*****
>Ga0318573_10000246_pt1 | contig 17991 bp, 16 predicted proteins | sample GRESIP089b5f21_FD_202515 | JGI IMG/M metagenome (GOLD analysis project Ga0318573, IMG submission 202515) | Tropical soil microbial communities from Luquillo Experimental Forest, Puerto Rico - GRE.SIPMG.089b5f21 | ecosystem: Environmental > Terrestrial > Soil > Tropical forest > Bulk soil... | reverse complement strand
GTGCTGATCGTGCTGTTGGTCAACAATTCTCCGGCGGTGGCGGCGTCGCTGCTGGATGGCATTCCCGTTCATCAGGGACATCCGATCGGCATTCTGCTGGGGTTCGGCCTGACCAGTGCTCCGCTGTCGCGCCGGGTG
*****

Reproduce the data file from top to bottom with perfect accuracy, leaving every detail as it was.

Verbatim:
>Ga0318573_10000246_pt1 | contig 17991 bp, 16 predicted proteins | sample GRESIP089b5f21_FD_202515 | JGI IMG/M metagenome (GOLD analysis project Ga0318573, IMG submission 202515) | Tropical soil microbial communities from Luquillo Experimental Forest, Puerto Rico - GRE.SIPMG.089b5f21 | ecosystem: Environmental > Terrestrial > Soil > Tropical forest > Bulk soil... | reverse complement strand
GTGCTGATCGTGCTGTTGGTCAACAATTCTCCGGCGGTGGCGGCGTCGCTGCTGGATGGCATTCCCGTTCATCAGGGACATCCGATCGGCATTCTGCTGGGGTTCGGCCTGACCAGTGCTCCGCTGTCGCGCCGGGTG